We tend to apply the moral standards of our own time to the past. By the standards of the 2000 era period, Westwick was a good actor. Now his facial hair appears scruffy and insolent, and I no longer wish to hear his terrible American accent in roles meant for my countrymen. Everything about ABC's Wicked City actually reminds us more of 2000 — the costumes, the gee-golly attitude, the weirdly vanilla makeup choices.

Her haircut is reminiscent of those women who were imprisoned in that guy's basement.  Christensen at first is just a concerned mother getting her first experience in the S&M game, but soon she is prepping Westwick's kills for him, since he is a serial murderer and this is the first time she has ever received any sustained positive attention from a man. The women of Wicked City rely entirely on men to provide an external compass and to reaffirm the sense of purpose lacking from their lives. This is just the way things were in the 1980s. There was no such thing as Margaret Thatcher.

I remember when I couldn't tell Erika Christensen and Julia Stiles apart. This is no longer a problem, since Julia Stiles has been excommunicated to Hulu

Tracking this deadly duo is Jeremy Sisto as detective Jack Roth. Sisto continues receiving gainful employment long after the American public has resoundingly explained it no longer wishes to see him attempt something he is not very good at whatsoever: acting. He has never altered his facial hair for any role; he is always just this scruffy pseudo-handsome guy who sounds like a somewhat more mature Kermit the Frog.

Your husband does not care for your robe.

Sisto plays a philandering police detective who cheats on his ginger wife even though the other woman is a stripper and he has a young daughter. In 2000 this would be shocking and disgusting, and despite the fact that this is supposed to be the 1980s, when such behavior was de rigeur, it is still abhorrent. I can't watch fake shows about the 1980s where everyone is dressed like a hooker and there is a man whose name is Bucket, even if they did not have the massive plot holes featured in Wicked City on a weekly basis.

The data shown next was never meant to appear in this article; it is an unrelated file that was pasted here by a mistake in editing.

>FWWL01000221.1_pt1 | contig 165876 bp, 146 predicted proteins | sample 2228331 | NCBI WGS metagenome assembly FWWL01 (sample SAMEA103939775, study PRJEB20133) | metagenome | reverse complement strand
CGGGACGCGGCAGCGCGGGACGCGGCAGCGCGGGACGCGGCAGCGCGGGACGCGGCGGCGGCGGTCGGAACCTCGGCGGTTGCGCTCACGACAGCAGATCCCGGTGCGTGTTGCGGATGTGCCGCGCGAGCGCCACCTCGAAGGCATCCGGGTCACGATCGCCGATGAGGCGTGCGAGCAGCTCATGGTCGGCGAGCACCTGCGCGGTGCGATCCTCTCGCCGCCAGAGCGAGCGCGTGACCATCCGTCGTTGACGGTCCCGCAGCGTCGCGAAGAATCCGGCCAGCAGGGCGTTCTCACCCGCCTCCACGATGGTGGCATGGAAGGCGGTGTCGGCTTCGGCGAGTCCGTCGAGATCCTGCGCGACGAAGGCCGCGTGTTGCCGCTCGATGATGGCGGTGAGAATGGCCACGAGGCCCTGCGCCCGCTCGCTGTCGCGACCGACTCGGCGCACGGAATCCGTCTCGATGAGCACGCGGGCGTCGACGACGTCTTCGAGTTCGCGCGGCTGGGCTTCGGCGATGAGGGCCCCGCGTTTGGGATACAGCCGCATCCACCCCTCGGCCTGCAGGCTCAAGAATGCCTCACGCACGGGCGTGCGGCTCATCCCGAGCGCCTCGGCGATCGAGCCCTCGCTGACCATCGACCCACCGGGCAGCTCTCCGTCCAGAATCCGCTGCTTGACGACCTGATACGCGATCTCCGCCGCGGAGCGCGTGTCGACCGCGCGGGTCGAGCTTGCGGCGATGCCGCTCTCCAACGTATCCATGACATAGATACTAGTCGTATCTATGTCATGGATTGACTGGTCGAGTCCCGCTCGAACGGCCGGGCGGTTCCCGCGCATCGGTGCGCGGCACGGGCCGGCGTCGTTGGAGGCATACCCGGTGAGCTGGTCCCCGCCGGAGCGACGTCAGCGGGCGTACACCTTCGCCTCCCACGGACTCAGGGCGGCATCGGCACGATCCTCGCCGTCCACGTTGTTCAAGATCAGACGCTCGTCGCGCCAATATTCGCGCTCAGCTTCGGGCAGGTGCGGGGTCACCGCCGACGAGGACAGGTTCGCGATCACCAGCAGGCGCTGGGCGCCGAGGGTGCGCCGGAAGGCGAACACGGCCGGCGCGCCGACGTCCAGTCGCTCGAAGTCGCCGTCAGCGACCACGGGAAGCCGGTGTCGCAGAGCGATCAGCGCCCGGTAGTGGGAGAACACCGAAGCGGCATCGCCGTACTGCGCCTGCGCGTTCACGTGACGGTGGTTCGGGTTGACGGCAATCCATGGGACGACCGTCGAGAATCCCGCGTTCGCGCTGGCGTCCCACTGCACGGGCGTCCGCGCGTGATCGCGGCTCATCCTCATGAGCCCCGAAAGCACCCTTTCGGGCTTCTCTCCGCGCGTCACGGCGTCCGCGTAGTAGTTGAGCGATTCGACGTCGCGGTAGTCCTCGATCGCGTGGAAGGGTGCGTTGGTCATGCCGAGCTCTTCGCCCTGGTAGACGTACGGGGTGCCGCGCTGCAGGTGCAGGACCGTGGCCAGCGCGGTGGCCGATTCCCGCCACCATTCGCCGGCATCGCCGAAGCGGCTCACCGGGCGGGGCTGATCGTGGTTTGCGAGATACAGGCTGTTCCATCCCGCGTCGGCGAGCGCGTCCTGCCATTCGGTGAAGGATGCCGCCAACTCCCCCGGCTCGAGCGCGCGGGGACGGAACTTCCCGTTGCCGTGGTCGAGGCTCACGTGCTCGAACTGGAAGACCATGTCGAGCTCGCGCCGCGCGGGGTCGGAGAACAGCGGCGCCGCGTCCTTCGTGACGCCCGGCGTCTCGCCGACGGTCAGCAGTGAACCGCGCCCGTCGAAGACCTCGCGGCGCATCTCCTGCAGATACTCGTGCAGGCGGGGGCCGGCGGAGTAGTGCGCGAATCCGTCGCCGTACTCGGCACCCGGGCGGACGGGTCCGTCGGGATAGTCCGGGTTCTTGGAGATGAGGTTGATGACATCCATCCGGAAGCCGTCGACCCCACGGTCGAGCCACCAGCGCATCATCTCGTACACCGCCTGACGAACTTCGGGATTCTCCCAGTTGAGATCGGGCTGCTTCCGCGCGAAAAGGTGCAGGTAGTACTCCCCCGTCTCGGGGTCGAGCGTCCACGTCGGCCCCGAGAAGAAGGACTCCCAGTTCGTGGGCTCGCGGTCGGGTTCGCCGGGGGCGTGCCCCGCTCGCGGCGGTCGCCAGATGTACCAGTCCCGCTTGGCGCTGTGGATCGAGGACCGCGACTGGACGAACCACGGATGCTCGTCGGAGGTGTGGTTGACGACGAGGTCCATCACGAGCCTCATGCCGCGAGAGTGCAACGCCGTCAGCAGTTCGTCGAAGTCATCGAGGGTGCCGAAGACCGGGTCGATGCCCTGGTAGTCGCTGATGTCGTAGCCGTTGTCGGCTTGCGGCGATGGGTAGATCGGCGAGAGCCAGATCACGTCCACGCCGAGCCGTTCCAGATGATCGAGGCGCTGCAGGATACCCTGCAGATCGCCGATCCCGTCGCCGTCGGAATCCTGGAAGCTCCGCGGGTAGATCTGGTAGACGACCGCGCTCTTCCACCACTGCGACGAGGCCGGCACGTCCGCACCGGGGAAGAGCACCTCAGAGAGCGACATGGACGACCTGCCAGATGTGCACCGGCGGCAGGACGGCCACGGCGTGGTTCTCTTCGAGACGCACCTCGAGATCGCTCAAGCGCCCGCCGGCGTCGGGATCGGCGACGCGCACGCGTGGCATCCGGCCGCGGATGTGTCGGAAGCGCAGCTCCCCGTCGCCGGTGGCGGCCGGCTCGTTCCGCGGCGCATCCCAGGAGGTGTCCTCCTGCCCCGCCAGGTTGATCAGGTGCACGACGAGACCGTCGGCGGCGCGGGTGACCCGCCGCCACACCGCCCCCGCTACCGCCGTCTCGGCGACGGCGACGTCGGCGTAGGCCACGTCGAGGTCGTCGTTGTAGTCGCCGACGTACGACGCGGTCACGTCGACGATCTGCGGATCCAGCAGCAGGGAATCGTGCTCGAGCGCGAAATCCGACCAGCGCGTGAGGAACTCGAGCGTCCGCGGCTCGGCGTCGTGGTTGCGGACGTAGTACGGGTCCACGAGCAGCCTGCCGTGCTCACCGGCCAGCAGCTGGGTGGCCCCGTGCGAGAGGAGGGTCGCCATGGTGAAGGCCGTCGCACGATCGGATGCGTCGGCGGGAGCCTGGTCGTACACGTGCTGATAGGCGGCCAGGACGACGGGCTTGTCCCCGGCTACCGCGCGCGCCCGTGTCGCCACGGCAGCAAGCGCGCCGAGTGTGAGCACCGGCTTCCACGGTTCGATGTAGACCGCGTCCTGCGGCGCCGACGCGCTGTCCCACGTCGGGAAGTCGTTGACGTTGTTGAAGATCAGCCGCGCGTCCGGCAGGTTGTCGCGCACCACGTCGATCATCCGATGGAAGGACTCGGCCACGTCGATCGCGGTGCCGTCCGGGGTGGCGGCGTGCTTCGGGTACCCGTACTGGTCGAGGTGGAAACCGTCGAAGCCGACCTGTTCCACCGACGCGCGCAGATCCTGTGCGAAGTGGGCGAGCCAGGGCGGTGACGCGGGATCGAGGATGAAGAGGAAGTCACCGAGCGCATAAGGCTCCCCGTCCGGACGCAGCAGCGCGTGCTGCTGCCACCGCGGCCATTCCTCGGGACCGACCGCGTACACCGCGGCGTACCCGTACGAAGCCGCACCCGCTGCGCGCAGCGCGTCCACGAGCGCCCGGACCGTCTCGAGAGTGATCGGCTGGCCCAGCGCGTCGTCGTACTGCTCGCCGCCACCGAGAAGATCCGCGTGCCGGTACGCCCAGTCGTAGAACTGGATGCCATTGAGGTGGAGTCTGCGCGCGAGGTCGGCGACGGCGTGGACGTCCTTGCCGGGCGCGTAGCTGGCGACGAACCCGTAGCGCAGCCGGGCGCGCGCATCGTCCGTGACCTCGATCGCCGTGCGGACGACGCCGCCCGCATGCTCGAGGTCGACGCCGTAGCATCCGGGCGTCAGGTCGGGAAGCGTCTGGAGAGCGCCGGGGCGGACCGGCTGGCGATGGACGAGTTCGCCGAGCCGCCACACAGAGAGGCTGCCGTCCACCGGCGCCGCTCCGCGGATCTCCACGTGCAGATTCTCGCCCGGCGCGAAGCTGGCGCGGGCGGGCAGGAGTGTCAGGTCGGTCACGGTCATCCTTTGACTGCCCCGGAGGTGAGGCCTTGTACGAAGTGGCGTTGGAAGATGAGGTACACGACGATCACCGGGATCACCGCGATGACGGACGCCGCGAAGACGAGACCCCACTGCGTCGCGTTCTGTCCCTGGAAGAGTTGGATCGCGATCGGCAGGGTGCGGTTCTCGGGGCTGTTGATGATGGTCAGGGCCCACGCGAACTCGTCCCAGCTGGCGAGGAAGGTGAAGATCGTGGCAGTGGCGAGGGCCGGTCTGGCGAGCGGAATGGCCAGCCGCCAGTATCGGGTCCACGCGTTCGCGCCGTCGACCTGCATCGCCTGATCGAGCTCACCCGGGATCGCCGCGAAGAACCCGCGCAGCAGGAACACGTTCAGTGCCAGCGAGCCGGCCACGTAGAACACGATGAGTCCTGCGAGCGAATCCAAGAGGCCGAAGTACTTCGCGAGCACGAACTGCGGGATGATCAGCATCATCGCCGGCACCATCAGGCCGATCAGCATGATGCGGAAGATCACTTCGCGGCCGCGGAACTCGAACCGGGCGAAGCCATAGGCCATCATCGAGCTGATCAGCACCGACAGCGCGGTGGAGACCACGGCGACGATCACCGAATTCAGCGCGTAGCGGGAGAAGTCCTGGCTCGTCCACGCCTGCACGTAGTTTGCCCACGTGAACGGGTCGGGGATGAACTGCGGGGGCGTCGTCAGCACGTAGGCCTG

The Gossip Girl probably should have been Chuck Bass.

Sam Raimi was actually there for the 1980s, and he made a trilogy of semi-amusing movies starring Bruce Campbell. Evil Dead was always a lot more suited for a television series, since the entire concept of loved ones and friends becoming possessed demons has a shelf-life of about 20 minutes. Starz' Ash v. Evil Dead has already been renewed for a second season, and rightly so, because Ryan Murphy's definition of camp was starting to more closely resemble murder porn.

Ted Danson is the only man brave enough not to dye his hair.

Campbell, 57, looks very good for his age, but he acts like is walking off the set of Army of Darkness, Raimi's most amusing version of the Evil Dead story. Performances were a lot broader then — it wasn't really necessary to show any kind of emotional range when the characters were paper thin contrivances intended to be taken over by demons.